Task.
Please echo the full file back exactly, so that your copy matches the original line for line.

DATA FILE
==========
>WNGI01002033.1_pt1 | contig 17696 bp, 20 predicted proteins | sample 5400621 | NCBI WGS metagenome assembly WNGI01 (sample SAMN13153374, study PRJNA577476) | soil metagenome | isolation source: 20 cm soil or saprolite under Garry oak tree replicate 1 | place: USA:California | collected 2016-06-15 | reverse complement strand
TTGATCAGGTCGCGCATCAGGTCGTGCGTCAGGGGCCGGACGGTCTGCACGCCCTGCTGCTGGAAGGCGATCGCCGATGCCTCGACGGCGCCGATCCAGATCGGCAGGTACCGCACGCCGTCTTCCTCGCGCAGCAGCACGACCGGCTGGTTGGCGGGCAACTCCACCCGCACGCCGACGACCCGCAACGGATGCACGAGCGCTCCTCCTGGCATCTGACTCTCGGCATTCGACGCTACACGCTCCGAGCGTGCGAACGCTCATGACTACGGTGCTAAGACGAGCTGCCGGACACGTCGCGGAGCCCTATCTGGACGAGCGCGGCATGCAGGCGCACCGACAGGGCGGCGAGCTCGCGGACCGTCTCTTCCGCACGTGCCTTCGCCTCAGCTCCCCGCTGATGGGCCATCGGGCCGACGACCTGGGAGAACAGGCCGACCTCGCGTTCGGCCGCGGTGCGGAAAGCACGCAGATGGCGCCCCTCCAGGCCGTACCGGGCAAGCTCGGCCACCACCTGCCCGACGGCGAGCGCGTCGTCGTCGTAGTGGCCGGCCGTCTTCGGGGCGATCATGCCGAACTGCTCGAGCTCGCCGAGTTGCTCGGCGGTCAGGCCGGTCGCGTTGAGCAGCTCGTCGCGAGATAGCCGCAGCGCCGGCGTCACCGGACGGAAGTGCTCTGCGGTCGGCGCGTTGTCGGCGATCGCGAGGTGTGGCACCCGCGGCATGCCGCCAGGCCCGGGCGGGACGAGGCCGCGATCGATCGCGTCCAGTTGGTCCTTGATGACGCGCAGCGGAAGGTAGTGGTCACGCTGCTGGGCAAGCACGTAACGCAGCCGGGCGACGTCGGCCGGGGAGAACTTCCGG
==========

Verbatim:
>WNGI01002033.1_pt1 | contig 17696 bp, 20 predicted proteins | sample 5400621 | NCBI WGS metagenome assembly WNGI01 (sample SAMN13153374, study PRJNA577476) | soil metagenome | isolation source: 20 cm soil or saprolite under Garry oak tree replicate 1 | place: USA:California | collected 2016-06-15 | reverse complement strand
TTGATCAGGTCGCGCATCAGGTCGTGCGTCAGGGGCCGGACGGTCTGCACGCCCTGCTGCTGGAAGGCGATCGCCGATGCCTCGACGGCGCCGATCCAGATCGGCAGGTACCGCACGCCGTCTTCCTCGCGCAGCAGCACGACCGGCTGGTTGGCGGGCAACTCCACCCGCACGCCGACGACCCGCAACGGATGCACGAGCGCTCCTCCTGGCATCTGACTCTCGGCATTCGACGCTACACGCTCCGAGCGTGCGAACGCTCATGACTACGGTGCTAAGACGAGCTGCCGGACACGTCGCGGAGCCCTATCTGGACGAGCGCGGCATGCAGGCGCACCGACAGGGCGGCGAGCTCGCGGACCGTCTCTTCCGCACGTGCCTTCGCCTCAGCTCCCCGCTGATGGGCCATCGGGCCGACGACCTGGGAGAACAGGCCGACCTCGCGTTCGGCCGCGGTGCGGAAAGCACGCAGATGGCGCCCCTCCAGGCCGTACCGGGCAAGCTCGGCCACCACCTGCCCGACGGCGAGCGCGTCGTCGTCGTAGTGGCCGGCCGTCTTCGGGGCGATCATGCCGAACTGCTCGAGCTCGCCGAGTTGCTCGGCGGTCAGGCCGGTCGCGTTGAGCAGCTCGTCGCGAGATAGCCGCAGCGCCGGCGTCACCGGACGGAAGTGCTCTGCGGTCGGCGCGTTGTCGGCGATCGCGAGGTGTGGCACCCGCGGCATGCCGCCAGGCCCGGGCGGGACGAGGCCGCGATCGATCGCGTCCAGTTGGTCCTTGATGACGCGCAGCGGAAGGTAGTGGTCACGCTGCTGGGCAAGCACGTAACGCAGCCGGGCGACGTCGGCCGGGGAGAACTTCCGG